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Westman high school hockey hopes to continue the season


When the Winnipeg High School Hockey League announced last week it was cancelling its season, eyes in rural Manitoba turned to the Westman High School Hockey League (WHSHL).
However, WHSHL co-president and Dauphin Clippers coach Jason Alf said the league hopes to still hit the ice at some point this season.
“Having (a season) and planning to have one are two entirely different things, obviously. Right now, we are not planning to not have one, would be the best way. We’re still waiting like everyone else,” he said.
The provincial government announced on Friday the Code Red response would be extended another two weeks until, Jan. 22, something Alf expected.
“We’re just kind of in a holding pattern,” he said.
When the league shut down in November, players on the eight teams participating in the league this season were told to workout as much as they could on an individual basis.
“And our hope is to have a season of some kind. Whether that happens or not is out of everyone’s control. But I think, optimally, our idea would be to be able to have a couple of weeks of practice and hopefully, get into a season, when and if that was going forward,” Alf added.
“But as everything else, keep adhering to all the rules and keep working out as best they can. If they can find some ice to skate on and work on cardio and things like that while trying to keep their sanity was going to be beneficial.”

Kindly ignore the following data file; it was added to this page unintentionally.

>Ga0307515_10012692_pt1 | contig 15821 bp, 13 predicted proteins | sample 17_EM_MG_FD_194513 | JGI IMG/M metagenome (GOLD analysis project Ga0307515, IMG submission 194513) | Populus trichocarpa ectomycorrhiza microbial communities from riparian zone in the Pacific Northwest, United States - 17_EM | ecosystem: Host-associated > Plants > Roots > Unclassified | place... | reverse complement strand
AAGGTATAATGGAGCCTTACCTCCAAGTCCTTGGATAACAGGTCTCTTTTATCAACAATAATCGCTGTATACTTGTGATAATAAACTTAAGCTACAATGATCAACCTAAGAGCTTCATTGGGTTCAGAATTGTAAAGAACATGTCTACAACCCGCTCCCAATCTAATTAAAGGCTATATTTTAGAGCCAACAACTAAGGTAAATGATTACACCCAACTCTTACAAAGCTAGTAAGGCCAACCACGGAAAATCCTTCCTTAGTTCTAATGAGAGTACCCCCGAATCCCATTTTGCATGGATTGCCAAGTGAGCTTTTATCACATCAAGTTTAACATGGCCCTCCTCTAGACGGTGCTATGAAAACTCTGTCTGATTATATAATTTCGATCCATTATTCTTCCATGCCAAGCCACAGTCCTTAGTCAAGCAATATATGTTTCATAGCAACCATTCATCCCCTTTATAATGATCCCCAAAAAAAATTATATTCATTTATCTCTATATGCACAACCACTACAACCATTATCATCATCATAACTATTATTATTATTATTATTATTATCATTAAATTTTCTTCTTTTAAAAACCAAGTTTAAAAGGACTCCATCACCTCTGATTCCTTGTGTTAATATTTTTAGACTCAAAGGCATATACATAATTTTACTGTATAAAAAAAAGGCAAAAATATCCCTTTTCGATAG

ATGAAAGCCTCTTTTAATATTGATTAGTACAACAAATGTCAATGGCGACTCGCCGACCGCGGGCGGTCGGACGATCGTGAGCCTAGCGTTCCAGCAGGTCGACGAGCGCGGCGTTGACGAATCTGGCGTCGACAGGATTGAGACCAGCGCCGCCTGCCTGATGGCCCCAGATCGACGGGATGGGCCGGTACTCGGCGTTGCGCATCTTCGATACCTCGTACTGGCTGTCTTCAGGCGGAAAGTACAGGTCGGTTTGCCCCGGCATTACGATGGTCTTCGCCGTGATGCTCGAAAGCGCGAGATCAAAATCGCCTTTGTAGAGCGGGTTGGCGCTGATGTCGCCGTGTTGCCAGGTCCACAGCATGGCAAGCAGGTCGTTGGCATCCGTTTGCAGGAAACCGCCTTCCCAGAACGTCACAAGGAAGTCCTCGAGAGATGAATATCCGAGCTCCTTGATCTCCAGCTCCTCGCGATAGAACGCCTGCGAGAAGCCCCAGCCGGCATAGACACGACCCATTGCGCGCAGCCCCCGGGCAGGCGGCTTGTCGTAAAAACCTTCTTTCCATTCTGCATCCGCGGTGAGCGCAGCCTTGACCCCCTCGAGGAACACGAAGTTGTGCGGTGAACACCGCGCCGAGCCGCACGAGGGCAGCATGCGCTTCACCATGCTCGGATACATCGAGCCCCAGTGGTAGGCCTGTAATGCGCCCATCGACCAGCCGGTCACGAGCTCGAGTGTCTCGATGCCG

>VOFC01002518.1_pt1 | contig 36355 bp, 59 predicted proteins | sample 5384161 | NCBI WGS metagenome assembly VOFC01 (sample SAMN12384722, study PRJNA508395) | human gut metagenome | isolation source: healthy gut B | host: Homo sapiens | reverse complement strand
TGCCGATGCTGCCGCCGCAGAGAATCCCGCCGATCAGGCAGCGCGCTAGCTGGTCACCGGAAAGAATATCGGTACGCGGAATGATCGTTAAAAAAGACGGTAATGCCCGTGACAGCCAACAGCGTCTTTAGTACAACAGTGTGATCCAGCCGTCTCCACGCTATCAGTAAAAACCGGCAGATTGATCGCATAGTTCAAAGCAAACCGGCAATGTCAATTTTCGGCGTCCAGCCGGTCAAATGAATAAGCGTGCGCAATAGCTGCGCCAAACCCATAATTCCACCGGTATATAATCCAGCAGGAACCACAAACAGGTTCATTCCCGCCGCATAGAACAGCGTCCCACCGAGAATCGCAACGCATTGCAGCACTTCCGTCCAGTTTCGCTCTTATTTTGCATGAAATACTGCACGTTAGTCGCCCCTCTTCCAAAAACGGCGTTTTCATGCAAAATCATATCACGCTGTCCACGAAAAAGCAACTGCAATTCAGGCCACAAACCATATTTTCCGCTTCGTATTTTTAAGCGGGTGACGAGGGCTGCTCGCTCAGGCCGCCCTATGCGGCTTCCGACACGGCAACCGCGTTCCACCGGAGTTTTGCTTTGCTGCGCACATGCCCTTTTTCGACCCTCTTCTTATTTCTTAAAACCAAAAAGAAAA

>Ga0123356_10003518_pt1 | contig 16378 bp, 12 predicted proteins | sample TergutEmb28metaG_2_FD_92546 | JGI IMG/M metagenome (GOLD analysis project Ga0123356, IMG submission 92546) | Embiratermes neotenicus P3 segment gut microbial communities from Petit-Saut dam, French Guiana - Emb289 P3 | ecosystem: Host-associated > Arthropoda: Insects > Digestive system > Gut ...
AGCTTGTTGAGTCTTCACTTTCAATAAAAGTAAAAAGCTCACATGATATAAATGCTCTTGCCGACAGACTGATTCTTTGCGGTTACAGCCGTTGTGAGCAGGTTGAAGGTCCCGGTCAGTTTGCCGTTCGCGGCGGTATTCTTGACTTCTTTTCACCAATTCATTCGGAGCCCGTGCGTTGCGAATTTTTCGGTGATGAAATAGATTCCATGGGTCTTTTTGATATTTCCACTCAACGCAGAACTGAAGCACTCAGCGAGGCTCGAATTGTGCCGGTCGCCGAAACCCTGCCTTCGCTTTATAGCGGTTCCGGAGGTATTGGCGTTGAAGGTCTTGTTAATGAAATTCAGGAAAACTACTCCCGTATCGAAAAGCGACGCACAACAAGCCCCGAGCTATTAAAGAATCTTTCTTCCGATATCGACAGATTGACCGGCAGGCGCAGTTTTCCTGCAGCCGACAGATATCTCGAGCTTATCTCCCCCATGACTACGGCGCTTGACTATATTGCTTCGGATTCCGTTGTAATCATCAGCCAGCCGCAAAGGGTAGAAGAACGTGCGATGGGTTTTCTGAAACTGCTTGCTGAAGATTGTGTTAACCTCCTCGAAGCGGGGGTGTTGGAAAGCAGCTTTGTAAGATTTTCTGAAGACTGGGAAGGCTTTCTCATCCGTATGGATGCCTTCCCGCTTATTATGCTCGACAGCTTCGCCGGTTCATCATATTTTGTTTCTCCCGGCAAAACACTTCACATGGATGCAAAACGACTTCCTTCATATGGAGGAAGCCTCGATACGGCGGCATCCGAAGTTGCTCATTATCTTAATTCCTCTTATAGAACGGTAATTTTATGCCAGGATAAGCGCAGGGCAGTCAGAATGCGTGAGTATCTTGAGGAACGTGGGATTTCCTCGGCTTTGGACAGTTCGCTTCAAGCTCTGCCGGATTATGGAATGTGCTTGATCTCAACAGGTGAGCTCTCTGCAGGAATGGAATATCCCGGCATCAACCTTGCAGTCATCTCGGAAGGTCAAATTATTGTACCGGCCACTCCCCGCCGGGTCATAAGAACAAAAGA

A factor in how long the league can wait before shutting down for good is the availability of ice.
“How long is the rec. complex going to stay open, for example. If junior decided to shut down, will the rink still stay open for other people if they can keep going? Do we have the same ability to play into May as Killarney or McCreary or any of the other teams? No one is ready to shut it down yet. It’s the frustrating part for everyone. We don’t want it shut down. But at some point, if we’re told it’s shut down, it’s shut down. But right now we’re in a holding pattern,” Alf said.
If the league does get permission to begin playing again, it will have to determine which teams can still play and for how long, before adjusting the schedule accordingly.
Alf admits he was shocked the Winnipeg loop shut down without waiting until the Jan. 8 deadline. But Winnipeg, he said, was not prepared to play after March anyway, which did not make it as surprising.
“If the rec. complex keeps the ice in until April or May, then we’re prepared to go that long,” Alf said.

Doug Zywina